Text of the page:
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The evolution of morality and the end of economic man

Listed author(s):
  • Geoffrey Hodgson

    ()

1871 saw the publication of two major treatises in economics, with self-seeking economic man at their center. In the same year Darwin published The Descent of Man, which emphasized sympathy and cooperation as well as self-interest, and contained a powerful argument that morality has evolved in humans by natural selection. Essentially this stance is supported by modern research. This paper considers the nature of morality and how it has evolved. It reconciles Darwin’s notion that a developed morality requires language and deliberation (and is thus unique to humans), with his other view that moral feelings have a long-evolved and biologically-inherited basis. The social role of morality and its difference with altruism is illustrated by an agent-based simulation. The fact that humans combine both moral and selfish dispositions has major implications for the social sciences and obliges us to abandon the pre-eminent notion of selfish economic man. Economic policy must take account of our moral nature. Copyright Springer-Verlag Berlin Heidelberg 2014

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File URL: http://hdl.handle.net/10.1007/s00191-013-0306-8
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Article provided by Springer in its journal Journal of Evolutionary Economics.

Volume (Year): 24 (2014)
Issue (Month): 1 (January)
Pages: 83-106

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Handle: RePEc:spr:joevec:v:24:y:2014:i:1:p:83-106
DOI: 10.1007/s00191-013-0306-8
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  1. Peter Matthews & Jeffrey Carpenter, 2002. "Why Punish: Social Reciprocity and the Enforcement of Prosocial Norms," Middlebury College Working Paper Series 0213, Middlebury College, Department of Economics.
  2. Lopes, Helena & Santos, Ana C. & Teles, Nuno, 2009. "The motives for cooperation in work organizations," Journal of Institutional Economics, Cambridge University Press, vol. 5(03), pages 315-338, December.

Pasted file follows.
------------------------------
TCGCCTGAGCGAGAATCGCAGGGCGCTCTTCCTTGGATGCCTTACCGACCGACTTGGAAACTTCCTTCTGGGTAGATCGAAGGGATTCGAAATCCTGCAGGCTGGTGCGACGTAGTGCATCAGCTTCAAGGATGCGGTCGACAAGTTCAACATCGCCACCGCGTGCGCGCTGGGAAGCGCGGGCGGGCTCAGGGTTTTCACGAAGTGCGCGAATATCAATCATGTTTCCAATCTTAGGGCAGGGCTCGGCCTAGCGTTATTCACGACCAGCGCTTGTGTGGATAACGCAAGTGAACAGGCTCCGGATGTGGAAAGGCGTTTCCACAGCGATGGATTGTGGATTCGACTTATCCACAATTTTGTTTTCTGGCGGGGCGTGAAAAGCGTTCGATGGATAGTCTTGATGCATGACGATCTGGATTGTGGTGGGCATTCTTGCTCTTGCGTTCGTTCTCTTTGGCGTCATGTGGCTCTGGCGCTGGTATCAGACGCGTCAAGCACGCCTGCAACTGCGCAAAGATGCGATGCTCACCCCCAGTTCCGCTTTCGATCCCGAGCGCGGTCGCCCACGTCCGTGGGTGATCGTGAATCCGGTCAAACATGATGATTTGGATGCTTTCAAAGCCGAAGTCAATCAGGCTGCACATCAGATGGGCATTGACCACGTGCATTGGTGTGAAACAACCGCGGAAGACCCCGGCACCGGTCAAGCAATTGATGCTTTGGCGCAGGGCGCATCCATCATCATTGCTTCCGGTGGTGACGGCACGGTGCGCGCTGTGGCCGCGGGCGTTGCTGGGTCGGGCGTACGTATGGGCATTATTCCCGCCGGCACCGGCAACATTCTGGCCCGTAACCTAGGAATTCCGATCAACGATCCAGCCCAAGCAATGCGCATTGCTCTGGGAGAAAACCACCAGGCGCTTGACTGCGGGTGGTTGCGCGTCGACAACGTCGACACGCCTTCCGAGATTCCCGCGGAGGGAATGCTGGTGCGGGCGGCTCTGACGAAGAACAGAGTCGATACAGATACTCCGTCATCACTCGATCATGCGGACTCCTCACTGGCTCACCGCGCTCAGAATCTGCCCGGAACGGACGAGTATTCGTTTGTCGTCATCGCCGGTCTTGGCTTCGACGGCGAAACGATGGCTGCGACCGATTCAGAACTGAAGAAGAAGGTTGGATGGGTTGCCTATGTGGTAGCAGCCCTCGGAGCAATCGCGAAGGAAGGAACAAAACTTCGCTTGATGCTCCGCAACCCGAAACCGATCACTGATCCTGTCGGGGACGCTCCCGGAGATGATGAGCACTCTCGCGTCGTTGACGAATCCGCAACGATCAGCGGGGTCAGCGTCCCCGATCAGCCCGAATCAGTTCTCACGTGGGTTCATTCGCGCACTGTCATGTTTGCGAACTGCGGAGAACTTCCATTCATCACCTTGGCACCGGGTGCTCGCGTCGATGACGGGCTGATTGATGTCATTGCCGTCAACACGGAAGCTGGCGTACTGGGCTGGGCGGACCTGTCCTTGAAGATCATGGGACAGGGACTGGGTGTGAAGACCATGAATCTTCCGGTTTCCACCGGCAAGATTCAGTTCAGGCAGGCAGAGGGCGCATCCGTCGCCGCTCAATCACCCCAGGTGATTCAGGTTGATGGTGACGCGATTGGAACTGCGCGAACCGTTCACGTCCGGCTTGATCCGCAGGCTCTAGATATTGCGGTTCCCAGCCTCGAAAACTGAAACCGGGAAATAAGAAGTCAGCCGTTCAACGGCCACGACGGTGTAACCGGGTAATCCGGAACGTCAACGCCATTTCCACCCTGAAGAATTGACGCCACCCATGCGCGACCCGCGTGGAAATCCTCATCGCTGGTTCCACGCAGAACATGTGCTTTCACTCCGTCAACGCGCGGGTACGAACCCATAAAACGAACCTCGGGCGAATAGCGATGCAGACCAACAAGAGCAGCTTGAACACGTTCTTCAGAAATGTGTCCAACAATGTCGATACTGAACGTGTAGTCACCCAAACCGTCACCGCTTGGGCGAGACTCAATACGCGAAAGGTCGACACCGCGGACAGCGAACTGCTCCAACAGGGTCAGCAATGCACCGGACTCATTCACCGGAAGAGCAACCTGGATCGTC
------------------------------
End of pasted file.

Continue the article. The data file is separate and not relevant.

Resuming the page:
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  5. Jerry Evensky, 2005. "Adam Smith's Theory of Moral Sentiments: On Morals and Why They Matter to a Liberal Society of Free People and Free Markets," Journal of Economic Perspectives, American Economic Association, vol. 19(3), pages 109-130, Summer.
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  7. Jeffrey Carpenter & Peter Hans Matthews, 2007. "What Norms Trigger Punishment," Middlebury College Working Paper Series 0708, Middlebury College, Department of Economics.
  8. Andreoni, James, 1995. "Cooperation in Public-Goods Experiments: Kindness or Confusion?," American Economic Review, American Economic Association, vol. 85(4), pages 891-904, September.
  9. Viktor J. Vanberg, 2008. "The Economics of Moral Preferences," American Journal of Economics and Sociology, Wiley Blackwell, vol. 67(4), pages 605-628, October.
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  11. Herbert Gintis, 2000. "Strong Reciprocity and Human Sociality," UMASS Amherst Economics Working Papers 2000-02, University of Massachusetts Amherst, Department of Economics.
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